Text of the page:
2 December 2023

Advent 2023: Born of the Spirit

Captain Naomi Kelly

Captain Naomi Kelly begins an Advent series with a reminder of Mary’s willing involvement in God’s plan to save us.

Key text

My dad was a great storyteller. One story he told was about a school trip to the zoo when he was 10 years old. He recalled how he and his friends watched the penguin parade, and the hilarity as they did so. He claimed that, during their homeward bus journey, one of the children pulled back their coat to reveal that they had taken one of the penguins. He told it with such conviction that I honestly couldn’t tell you if the story was true.

No one verified my dad’s story. There was no report in the local newspaper. Years later, there is no one, other than my dad, retelling that story.

Pause and reflect

  • How can you tell if a story is true?

There is so much within the story of Jesus that seems too extreme to be true. We struggle to understand how some of the things happened. Perhaps this is because these things are of God.

Our study passage in Luke, and also the account in Matthew 1:18–25, tells the story of Mary conceiving a child – God’s son, Jesus, who will save his people. Some details may differ, yet they have the same outcome: in each account, an angel of the Lord tells of the birth of the Son of God through an immaculate conception (see Matthew 1:20 and Luke 1:35). These two Gospel writers lead us to a belief that the story must, in fact, be true.

Evelyn Underhill, English writer and pacifist, is quoted as saying: ‘If God were small enough to be understood, he would not be big enough to be worshipped.’

Ultimately, we are not God. We can try to understand him, but we will be forever learning. It never ceases to amaze me that theologians can study God their whole lives and still not understand him completely. However, as Evelyn Underhill suggests, an all-powerful God who is worthy of our worship is not small enough to be understood.

Pause and reflect

  • Have you ever seen God do something beyond explanation?
  • Have you ever prayed for something and been surprised when it happened?
A photo of Mary and baby Jesus

Luke 1:35

The Holy Spirit will come on you, and the power of the Most High will overshadow you. So the holy one to be born will be called the Son of God.

Read Luke 1

An angel announces to Mary that the Holy Spirit will be upon her: ‘The power of the Most High will overshadow you’ (v35). Not only is she being told that the Spirit is going to enable her to do something otherwise thought impossible, but also that God will be there to look after her completely.

To be overshadowed by something is to be covered by it totally. Mary must have been terrified when the angel appeared to her and perhaps even more terrified when she came to learn that she, a virgin, was going to give birth to a child. And not just any child – the Son of God! To then learn that the Most High would overshadow her must have been very comforting indeed.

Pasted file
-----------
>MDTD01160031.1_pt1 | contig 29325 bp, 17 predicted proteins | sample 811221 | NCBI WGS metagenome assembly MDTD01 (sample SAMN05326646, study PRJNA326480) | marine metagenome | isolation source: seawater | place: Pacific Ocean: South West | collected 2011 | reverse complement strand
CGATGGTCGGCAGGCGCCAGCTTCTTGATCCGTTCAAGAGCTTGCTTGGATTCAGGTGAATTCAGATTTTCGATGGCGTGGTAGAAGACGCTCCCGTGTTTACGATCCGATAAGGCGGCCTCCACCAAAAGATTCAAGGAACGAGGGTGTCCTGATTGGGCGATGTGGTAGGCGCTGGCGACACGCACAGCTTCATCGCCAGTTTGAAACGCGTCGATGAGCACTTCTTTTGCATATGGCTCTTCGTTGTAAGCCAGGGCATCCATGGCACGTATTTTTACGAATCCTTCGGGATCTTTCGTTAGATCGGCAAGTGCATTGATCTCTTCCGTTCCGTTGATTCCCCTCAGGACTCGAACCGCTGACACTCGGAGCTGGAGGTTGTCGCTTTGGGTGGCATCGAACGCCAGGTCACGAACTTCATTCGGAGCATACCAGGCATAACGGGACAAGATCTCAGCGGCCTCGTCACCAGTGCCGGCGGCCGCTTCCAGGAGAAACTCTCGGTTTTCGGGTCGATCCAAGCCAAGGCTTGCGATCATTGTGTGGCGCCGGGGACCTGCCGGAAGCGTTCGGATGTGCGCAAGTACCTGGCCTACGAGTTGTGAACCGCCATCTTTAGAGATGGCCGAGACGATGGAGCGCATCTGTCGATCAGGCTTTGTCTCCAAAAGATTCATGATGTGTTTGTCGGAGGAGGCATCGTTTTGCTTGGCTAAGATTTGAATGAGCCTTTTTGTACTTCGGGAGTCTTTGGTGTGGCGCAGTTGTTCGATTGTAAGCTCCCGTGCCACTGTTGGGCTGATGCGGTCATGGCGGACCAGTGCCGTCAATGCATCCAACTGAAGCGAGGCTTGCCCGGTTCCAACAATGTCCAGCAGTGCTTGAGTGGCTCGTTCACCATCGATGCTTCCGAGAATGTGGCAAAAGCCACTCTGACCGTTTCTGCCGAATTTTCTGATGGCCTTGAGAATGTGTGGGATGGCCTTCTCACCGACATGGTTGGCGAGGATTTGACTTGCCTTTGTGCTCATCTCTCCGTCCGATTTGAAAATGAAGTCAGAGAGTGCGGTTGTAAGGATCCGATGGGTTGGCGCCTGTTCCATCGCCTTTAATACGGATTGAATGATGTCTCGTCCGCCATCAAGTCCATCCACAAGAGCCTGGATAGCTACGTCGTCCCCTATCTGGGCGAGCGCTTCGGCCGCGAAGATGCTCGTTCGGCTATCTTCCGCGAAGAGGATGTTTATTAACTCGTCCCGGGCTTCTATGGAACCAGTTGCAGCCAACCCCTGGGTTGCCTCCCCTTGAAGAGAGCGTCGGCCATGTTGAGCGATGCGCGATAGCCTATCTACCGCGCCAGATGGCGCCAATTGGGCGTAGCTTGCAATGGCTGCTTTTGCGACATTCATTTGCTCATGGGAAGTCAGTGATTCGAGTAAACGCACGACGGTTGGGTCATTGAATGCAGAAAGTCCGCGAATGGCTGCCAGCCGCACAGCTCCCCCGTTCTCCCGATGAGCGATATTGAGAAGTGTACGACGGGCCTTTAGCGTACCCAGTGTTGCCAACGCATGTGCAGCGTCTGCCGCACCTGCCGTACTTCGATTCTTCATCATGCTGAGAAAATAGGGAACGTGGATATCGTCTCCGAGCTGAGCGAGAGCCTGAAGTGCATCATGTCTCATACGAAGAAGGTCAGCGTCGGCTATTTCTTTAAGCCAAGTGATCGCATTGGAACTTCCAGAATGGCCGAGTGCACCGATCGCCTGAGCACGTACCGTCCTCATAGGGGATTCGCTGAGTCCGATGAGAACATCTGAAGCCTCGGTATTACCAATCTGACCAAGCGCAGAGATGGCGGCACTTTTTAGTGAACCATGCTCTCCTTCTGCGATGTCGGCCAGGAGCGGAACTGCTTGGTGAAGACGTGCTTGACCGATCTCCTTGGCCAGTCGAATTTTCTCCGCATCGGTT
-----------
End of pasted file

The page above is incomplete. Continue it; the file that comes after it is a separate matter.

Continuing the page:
Pause and reflect

  • Think of a time you have been scared. What brought you comfort?
  • Is there something in your life that you need God to be an overshadowing presence over?

Notice the way that Mary ends her encounter with the angel. She answers: ‘I am the Lord’s servant. May your word to me be fulfilled’ (v38).

Ultimately, Mary was a poor, young woman. In those days, this might make her appear unsuitable to be used for any of God’s major works. Yet God still chose Mary to be involved in his work of salvation, and that demanded her willingness and obedience.

We can read about other times in the Bible when God chooses someone unlikely to fulfil a purpose. Despite Moses being ‘slow of speech and tongue’, God chose him to speak to his people and to Pharaoh (see Exodus 4:10). David was only a young, shepherd boy when God sent the prophet Samuel to anoint him to be king (see 1 Samuel 16). Although Saul had murderous intent against the Lord’s disciples, Jesus chose him to take the message to the Gentiles, their kings and the people of Israel (see Acts 9:1–19).

Sadly, it is often the case that people lack self-belief. We think we are not good enough, not clever enough, too old or lack experience. By thinking these things, we effectively limit God’s choices.

Mary very clearly said ‘yes’ to God. This was a decision that led to a lot of heartache for her. Although she was richly blessed by having such a great honour bestowed upon her, it came with a lot of hardship. Her peers would have ridiculed her. Joseph, her fiancé, considered leaving her. Imagine her family’s reaction to her news! Later, Mary watched as her son, Jesus, suffered unimaginable pain dying on a cross. Just because she was chosen by God and blessed, that did not mean life would be plain sailing for her.

This serves as a useful reminder for us as we experience hardships in life. Often, although we pray and seek to follow God’s leading, the way is still tough. Remember Mary’s story when you feel these pains and frustrations.

Pause and reflect

  • Think of a time you followed God’s leading. How did you know it was of God?
  • What difficulties did you encounter?

When God sent his angel to Mary, she submitted herself fully to him. She felt afraid but was full of faith. It would have been easier for her to say, ‘Not me, Lord, I can’t do it.’ Instead, she trusted God and allowed herself to be used in a mighty way. Let her example serve as a reminder to us that God can use anyone. Even us.

Bible study by

A photo of Captain Naomi Kelly

Captain Naomi Kelly

Corps Officer, Middlesbrough Citadel

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